July 23, 2014

How Savasana Heals a Wounded Heart. ~ Katy Bills


Imagine yourself lying on your mat.

The room is silent, the air is filled with energy swirling, now settling upon your skin. The feet fall open, our sacrum’s root into the ground below us. The shoulders relax and pull toward the midline as the heartstrings shoot from within, projecting upward to the heavens.

The face is soft, the mind quiet.

We gaze between the brow lines stimulating deep intuition. Quite possibly for the first time all day a schedule does not exist, our baggage is left unchecked, and the only thing that matters is presence.

Everything is felt.

The point of meditation isn’t to completely silence our thoughts. Here we work on letting them come in and out, like the breath entering and exiting our body. Without effort we begin to find ease.

After flowing with our bodies and bringing them to rest, we begin to open to a new layer, an emotional flow. Letting everything out so we can listen to what is within.

Some practitioners find a deep sense of Isvara Pranidhana, or a connection to a source of light and divinity. Some see a stunning image of a bigger picture.

The intention to heal and restore generates within us.

Something bigger than our bodies takes time in Savasana to fix itself. In this place of openness and grounding we find a sanctuary to heal deeper wounds.

Our Samskaras (rivers in our thought patterns) overflow; we lead them to a boundless sea, letting them form new paths so we may cultivate transformation within our lives.

Many of us come to the mat for different reasons. Regardless of whether it is for health, flexibility, strength, or vitality—something inherently draws us back for more.

Some return for the workout or the buzz, some come back solely for Savasana, but almost all of us come back for the same general reason. Deep down, there is one universal truth to our practice that keeps us coming back.

It makes us feel good!


When we’re rolling out of bed or rushing in after work, that one-hour class seems to pick us up. It carries the weight of the night or day. We come for the transformation of where we were when we sat down, and who we are when we pick ourselves back up and walk out the door.

We all have aches and pains quite possibly in our bodies, and most definitely in our pasts. At some point or another we all endure suffering. On any scale, each and every one of us is missing a part of our heart.

It may be a minuscule piece, and we may have millions scattered throughout our lives, but often times our yoga mat is an E.R. for the heart.

Some days our practice is an Intensive Care Unit, others it’s a sunny day at the park, either way the healing takes a hold. Those pieces we lost along the way begin to find their way back.

If you’re like me or can relate to the yoga inspiration Rachel Brathen, so many of us come to the mat to honor our grief. As we open our bodies we begin opening our hearts.

I found yoga shortly after losing my mother and my practice has truly been a saving grace. Yoga has an insatiable way of allowing us to feel alive when parts of us (or loved ones) have passed on.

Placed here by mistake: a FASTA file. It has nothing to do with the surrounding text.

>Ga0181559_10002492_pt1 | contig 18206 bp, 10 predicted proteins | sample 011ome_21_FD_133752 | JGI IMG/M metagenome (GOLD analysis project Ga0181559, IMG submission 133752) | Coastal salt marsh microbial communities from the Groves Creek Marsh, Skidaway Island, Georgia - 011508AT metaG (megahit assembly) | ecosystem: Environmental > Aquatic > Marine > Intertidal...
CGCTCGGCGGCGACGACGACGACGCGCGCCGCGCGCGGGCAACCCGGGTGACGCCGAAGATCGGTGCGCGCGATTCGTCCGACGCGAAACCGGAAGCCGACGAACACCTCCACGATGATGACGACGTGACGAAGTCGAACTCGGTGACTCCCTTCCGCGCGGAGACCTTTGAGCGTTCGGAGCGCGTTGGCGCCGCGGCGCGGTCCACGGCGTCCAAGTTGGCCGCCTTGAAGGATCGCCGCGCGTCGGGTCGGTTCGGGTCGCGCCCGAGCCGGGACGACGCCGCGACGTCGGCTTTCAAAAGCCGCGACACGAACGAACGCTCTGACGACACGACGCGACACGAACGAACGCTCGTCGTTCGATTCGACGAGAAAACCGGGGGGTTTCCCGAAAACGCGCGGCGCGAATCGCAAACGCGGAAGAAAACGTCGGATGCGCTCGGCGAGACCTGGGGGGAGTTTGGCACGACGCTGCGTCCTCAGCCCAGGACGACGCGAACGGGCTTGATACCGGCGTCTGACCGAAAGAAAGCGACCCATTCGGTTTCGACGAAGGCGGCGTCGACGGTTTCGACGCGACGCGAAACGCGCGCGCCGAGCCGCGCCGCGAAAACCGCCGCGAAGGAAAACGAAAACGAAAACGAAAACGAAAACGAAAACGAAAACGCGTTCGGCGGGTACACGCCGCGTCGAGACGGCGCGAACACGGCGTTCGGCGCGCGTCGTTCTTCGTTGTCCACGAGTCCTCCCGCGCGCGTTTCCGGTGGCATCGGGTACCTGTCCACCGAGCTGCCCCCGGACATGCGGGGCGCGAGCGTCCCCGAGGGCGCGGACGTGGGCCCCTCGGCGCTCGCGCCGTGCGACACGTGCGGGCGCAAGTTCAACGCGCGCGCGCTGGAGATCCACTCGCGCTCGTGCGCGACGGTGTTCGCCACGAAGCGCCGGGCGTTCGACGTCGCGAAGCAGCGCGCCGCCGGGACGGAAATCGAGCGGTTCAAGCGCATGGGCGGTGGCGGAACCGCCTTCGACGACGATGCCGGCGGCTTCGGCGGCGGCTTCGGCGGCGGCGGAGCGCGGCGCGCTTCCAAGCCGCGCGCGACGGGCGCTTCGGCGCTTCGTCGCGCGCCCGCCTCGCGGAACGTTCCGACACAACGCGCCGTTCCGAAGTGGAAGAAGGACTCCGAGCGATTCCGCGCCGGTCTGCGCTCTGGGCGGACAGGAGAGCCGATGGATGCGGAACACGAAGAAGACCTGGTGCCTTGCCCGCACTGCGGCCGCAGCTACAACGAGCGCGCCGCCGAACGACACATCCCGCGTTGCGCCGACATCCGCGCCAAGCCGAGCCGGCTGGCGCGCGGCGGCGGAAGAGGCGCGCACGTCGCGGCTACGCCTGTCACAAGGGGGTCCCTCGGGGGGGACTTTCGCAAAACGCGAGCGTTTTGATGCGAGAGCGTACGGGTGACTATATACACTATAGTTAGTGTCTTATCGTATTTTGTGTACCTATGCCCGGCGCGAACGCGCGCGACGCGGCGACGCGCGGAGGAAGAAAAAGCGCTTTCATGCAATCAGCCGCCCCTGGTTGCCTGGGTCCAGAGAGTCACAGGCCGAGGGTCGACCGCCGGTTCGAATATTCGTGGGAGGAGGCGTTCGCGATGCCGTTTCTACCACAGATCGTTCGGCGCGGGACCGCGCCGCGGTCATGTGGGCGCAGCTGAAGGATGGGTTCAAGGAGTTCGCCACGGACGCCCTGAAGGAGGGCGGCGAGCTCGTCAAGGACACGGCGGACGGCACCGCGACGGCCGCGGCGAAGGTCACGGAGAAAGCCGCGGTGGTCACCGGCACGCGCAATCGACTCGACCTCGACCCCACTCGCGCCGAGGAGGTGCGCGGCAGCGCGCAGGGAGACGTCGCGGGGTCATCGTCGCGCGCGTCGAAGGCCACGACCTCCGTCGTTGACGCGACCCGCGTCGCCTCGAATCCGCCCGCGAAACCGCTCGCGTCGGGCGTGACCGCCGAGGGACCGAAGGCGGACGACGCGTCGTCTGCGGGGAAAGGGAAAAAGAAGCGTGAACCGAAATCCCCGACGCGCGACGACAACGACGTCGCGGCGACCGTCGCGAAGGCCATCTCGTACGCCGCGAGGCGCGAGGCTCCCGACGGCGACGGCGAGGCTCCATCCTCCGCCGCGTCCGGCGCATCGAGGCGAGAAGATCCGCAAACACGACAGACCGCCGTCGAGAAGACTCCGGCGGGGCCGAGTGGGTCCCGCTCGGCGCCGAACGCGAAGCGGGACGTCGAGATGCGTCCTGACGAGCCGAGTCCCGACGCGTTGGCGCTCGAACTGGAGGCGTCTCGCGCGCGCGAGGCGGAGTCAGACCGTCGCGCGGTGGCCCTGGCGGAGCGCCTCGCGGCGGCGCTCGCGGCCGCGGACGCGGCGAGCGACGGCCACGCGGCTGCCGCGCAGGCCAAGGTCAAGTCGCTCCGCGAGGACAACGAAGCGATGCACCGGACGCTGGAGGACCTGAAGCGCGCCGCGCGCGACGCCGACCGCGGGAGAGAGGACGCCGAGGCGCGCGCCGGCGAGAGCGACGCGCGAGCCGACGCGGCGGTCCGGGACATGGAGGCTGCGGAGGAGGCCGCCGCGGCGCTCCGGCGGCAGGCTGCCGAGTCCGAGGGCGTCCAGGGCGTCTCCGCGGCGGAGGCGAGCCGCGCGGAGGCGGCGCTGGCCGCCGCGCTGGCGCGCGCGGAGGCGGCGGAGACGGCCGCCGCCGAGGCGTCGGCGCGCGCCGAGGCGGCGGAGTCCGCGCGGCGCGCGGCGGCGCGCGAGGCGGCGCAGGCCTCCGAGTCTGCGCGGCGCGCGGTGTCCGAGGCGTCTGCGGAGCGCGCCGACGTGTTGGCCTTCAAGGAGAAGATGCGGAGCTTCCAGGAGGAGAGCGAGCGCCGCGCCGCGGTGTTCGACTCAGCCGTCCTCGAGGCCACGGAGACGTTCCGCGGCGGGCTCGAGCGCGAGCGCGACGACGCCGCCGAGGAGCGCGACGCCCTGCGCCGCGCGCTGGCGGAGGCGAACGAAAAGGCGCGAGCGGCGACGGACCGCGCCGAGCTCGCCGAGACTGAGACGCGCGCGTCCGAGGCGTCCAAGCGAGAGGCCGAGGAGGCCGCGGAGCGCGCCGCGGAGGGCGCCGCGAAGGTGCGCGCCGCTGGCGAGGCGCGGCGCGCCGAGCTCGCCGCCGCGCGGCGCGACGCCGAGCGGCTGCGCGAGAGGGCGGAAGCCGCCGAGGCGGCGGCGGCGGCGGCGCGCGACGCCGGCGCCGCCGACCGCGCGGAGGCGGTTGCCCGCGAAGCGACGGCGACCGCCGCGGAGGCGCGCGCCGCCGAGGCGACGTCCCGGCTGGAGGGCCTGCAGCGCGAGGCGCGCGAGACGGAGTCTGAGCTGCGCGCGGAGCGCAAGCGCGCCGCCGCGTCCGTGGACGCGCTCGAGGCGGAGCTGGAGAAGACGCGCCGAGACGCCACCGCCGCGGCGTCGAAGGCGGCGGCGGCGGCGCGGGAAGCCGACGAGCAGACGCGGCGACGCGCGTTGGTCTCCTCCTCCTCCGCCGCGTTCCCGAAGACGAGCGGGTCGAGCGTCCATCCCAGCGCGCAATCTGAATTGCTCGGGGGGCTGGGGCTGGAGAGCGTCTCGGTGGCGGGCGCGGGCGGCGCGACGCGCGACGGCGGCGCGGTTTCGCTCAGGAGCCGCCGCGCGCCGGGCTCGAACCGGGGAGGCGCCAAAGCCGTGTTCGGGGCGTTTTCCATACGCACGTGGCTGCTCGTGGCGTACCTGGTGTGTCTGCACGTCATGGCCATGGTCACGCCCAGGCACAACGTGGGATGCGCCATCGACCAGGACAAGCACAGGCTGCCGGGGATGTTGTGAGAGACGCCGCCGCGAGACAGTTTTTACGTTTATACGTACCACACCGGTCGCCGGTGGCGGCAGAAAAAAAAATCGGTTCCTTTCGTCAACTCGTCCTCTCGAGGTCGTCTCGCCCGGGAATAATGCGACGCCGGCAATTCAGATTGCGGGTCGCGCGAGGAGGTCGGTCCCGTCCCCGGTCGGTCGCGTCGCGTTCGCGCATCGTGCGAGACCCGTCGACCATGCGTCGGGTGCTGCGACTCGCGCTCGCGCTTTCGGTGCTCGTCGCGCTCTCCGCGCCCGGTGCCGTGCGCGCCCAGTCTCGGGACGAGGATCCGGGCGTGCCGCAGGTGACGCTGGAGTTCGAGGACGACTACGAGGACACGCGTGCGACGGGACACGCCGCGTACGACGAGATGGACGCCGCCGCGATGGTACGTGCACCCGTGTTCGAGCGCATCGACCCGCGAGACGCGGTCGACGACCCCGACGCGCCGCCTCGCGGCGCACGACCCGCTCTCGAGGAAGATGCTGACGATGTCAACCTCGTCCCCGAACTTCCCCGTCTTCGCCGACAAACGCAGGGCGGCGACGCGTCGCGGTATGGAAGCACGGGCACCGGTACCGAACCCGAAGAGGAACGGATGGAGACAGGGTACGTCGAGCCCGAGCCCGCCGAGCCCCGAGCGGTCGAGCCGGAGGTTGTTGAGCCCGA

Many people try yoga for the physical benefits, and end up coming back because of something more. Something that is extremely potent, and deeply personal—an awareness of the Self.

What’s the difference between self and Self? It’s a small word with a big meaning…it’s the connection to the Soul that carries us through planks and Vinyasa flows right to the very end.

Where the last bead of sweat falls and where the last accountable breath is drawn.

Finally we arrive for the sweet surrender where we meet our maker. Where pure bliss is found.

In theory it’s said we are all one soul separated only by skin. So when we come to that boundless place of nothingness, who are we?

This is where the healing takes hold. There are no boundaries here. There’s no ego.

There’s no I am a worker, I am a yogini, I am a student, sister, lover… nothing. The list has permission to end, and we simply are.

For me personally, this is where I visit my mother. I don’t have to feel alone, I don’t have to wish incessantly that she was with me because when I‘m in this space I’m assured that she is. She always is. It’s hard to see that, and I know it will still be when I graduate, get married, and have children.

My practice leads me to a place where grief can begin to ease itself.

I am assured that beyond the pain there is unconditional love.

This is where I become mindful of she and I coming together in the lightness of our hearts. I feel her warmth surround me in this place. I hear her whisper in my ear that she is still with me.

This is where we Yoke or Unite. This is Yoga.

It’s our connection of a quiet body and mind, so that we can listen to the soul we unintentionally go through life without tending to. When there is peace we settle in and we can listen to the messages serenity has to offer.

These last few minutes of our practice add lifetimes of wisdom to our hearts and souls.

Some days, we may arrive on our mats as though it were a 100-meter dash to get there on time. Arriving on empty, somehow leaving on full.

“The universe always gives you what you need” is another common notion heard in the yoga world.

When you take those few minutes to release from the skin you lay in…explore that space. Let your intention flood your veins. Know you are just as vast and expansive as the universe. Your Self is the same uncharted territory, there is so much room to heal and explore.

Let your heart’s light shine into every depth of your being. Face all of your love here, on what is lost and yet to be found. Remember to let go and just be. Allowing every wound to bleed, allowing every wound to heal.


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Editor Apprentice: Emma Ruffin / Editor: Renée Picard

Photo: Wikimedia Commons 


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